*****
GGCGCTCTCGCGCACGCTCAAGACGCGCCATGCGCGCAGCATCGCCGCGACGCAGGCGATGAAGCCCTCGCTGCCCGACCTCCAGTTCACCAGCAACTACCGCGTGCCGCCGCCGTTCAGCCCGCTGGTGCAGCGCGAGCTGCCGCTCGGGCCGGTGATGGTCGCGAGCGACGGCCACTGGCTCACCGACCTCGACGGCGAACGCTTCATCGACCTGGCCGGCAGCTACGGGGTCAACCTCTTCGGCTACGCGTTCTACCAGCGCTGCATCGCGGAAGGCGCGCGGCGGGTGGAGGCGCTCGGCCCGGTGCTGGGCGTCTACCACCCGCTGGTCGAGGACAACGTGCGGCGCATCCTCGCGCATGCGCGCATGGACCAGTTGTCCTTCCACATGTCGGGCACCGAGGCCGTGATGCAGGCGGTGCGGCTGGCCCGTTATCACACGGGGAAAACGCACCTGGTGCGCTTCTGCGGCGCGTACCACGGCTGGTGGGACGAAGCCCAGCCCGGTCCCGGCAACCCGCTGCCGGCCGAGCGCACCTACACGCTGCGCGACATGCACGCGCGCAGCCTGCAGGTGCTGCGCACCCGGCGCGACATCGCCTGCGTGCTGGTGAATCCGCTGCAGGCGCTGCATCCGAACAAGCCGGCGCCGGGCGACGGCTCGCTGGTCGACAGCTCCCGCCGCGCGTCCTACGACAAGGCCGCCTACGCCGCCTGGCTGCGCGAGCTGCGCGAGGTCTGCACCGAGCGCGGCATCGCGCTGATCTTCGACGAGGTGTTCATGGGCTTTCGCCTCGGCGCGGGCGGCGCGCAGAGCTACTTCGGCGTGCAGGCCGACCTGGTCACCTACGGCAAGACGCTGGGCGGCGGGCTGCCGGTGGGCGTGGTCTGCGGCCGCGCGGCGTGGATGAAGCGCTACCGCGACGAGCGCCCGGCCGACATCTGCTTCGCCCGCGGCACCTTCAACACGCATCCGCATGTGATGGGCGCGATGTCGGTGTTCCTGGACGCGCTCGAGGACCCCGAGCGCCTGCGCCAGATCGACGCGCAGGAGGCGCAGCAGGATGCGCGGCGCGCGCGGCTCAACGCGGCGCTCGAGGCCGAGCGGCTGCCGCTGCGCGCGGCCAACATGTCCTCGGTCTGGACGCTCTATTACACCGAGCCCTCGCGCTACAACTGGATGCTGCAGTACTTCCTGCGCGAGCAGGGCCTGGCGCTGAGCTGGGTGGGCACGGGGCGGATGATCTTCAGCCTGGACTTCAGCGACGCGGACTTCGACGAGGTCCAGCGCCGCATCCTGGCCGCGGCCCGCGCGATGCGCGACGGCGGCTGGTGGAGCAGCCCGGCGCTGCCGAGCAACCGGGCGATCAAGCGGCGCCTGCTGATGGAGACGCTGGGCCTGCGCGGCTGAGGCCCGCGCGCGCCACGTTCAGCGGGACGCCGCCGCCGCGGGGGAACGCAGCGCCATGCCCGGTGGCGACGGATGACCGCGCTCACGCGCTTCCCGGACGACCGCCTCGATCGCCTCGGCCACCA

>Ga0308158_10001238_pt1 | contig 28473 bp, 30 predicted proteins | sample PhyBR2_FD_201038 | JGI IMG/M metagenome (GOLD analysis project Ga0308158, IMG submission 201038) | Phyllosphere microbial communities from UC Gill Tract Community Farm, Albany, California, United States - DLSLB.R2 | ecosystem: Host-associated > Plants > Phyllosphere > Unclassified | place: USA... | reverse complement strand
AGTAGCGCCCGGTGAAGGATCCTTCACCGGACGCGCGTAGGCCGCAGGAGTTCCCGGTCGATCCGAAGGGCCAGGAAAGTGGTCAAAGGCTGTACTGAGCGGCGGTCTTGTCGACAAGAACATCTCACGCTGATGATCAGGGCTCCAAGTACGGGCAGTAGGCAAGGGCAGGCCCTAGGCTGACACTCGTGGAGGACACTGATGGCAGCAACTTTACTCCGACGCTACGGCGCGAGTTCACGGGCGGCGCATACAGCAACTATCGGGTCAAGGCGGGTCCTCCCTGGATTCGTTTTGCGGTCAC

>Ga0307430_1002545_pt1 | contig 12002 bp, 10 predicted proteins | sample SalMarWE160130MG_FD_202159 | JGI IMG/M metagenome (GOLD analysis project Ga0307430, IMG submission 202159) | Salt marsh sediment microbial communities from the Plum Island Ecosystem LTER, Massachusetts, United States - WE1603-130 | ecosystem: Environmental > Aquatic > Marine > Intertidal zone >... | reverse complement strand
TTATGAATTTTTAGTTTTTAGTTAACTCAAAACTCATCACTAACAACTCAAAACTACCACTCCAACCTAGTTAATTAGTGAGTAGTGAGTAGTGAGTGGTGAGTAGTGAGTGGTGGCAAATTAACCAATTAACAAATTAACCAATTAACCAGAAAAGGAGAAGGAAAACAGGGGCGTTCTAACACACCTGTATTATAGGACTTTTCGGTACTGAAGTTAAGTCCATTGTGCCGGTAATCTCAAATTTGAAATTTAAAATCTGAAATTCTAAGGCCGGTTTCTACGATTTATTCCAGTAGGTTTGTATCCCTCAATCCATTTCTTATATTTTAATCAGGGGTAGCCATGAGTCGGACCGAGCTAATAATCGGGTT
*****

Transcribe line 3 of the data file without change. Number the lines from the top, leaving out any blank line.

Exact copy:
AGTAGCGCCCGGTGAAGGATCCTTCACCGGACGCGCGTAGGCCGCAGGAGTTCCCGGTCGATCCGAAGGGCCAGGAAAGTGGTCAAAGGCTGTACTGAGCGGCGGTCTTGTCGACAAGAACATCTCACGCTGATGATCAGGGCTCCAAGTACGGGCAGTAGGCAAGGGCAGGCCCTAGGCTGACACTCGTGGAGGACACTGATGGCAGCAACTTTACTCCGACGCTACGGCGCGAGTTCACGGGCGGCGCATACAGCAACTATCGGGTCAAGGCGGGTCCTCCCTGGATTCGTTTTGCGGTCAC